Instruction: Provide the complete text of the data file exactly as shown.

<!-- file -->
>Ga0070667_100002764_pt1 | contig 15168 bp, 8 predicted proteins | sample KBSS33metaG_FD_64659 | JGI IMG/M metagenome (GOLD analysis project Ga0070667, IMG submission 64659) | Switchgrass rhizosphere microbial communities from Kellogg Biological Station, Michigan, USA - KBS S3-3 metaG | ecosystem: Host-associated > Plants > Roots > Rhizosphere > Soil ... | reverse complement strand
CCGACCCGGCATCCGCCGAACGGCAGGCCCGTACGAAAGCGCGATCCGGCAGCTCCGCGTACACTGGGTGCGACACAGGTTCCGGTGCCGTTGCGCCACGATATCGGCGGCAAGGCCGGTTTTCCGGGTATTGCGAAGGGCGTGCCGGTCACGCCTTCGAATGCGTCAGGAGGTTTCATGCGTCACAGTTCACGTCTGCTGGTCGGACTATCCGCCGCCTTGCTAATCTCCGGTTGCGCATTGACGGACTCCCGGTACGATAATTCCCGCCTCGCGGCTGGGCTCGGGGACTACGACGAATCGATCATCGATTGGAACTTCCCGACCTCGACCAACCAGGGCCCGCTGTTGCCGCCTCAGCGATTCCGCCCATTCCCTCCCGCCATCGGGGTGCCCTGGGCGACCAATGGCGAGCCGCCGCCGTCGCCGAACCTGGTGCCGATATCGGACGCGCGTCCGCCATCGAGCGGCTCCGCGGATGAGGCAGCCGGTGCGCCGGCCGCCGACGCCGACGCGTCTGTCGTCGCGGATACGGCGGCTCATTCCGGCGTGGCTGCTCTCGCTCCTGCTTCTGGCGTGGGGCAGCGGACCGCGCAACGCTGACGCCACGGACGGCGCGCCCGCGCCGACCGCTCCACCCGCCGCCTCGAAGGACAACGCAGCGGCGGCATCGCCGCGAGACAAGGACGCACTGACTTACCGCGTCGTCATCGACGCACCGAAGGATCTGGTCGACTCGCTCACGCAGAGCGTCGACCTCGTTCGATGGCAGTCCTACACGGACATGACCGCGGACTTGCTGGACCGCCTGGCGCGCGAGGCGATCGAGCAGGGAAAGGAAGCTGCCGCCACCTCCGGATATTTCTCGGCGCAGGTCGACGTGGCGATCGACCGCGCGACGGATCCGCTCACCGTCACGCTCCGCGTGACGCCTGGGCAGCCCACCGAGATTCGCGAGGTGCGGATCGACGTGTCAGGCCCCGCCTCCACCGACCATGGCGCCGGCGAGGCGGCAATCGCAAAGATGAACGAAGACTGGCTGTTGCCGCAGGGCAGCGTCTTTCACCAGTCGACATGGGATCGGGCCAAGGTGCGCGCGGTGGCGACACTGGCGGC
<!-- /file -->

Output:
>Ga0070667_100002764_pt1 | contig 15168 bp, 8 predicted proteins | sample KBSS33metaG_FD_64659 | JGI IMG/M metagenome (GOLD analysis project Ga0070667, IMG submission 64659) | Switchgrass rhizosphere microbial communities from Kellogg Biological Station, Michigan, USA - KBS S3-3 metaG | ecosystem: Host-associated > Plants > Roots > Rhizosphere > Soil ... | reverse complement strand
CCGACCCGGCATCCGCCGAACGGCAGGCCCGTACGAAAGCGCGATCCGGCAGCTCCGCGTACACTGGGTGCGACACAGGTTCCGGTGCCGTTGCGCCACGATATCGGCGGCAAGGCCGGTTTTCCGGGTATTGCGAAGGGCGTGCCGGTCACGCCTTCGAATGCGTCAGGAGGTTTCATGCGTCACAGTTCACGTCTGCTGGTCGGACTATCCGCCGCCTTGCTAATCTCCGGTTGCGCATTGACGGACTCCCGGTACGATAATTCCCGCCTCGCGGCTGGGCTCGGGGACTACGACGAATCGATCATCGATTGGAACTTCCCGACCTCGACCAACCAGGGCCCGCTGTTGCCGCCTCAGCGATTCCGCCCATTCCCTCCCGCCATCGGGGTGCCCTGGGCGACCAATGGCGAGCCGCCGCCGTCGCCGAACCTGGTGCCGATATCGGACGCGCGTCCGCCATCGAGCGGCTCCGCGGATGAGGCAGCCGGTGCGCCGGCCGCCGACGCCGACGCGTCTGTCGTCGCGGATACGGCGGCTCATTCCGGCGTGGCTGCTCTCGCTCCTGCTTCTGGCGTGGGGCAGCGGACCGCGCAACGCTGACGCCACGGACGGCGCGCCCGCGCCGACCGCTCCACCCGCCGCCTCGAAGGACAACGCAGCGGCGGCATCGCCGCGAGACAAGGACGCACTGACTTACCGCGTCGTCATCGACGCACCGAAGGATCTGGTCGACTCGCTCACGCAGAGCGTCGACCTCGTTCGATGGCAGTCCTACACGGACATGACCGCGGACTTGCTGGACCGCCTGGCGCGCGAGGCGATCGAGCAGGGAAAGGAAGCTGCCGCCACCTCCGGATATTTCTCGGCGCAGGTCGACGTGGCGATCGACCGCGCGACGGATCCGCTCACCGTCACGCTCCGCGTGACGCCTGGGCAGCCCACCGAGATTCGCGAGGTGCGGATCGACGTGTCAGGCCCCGCCTCCACCGACCATGGCGCCGGCGAGGCGGCAATCGCAAAGATGAACGAAGACTGGCTGTTGCCGCAGGGCAGCGTCTTTCACCAGTCGACATGGGATCGGGCCAAGGTGCGCGCGGTGGCGACACTGGCGGC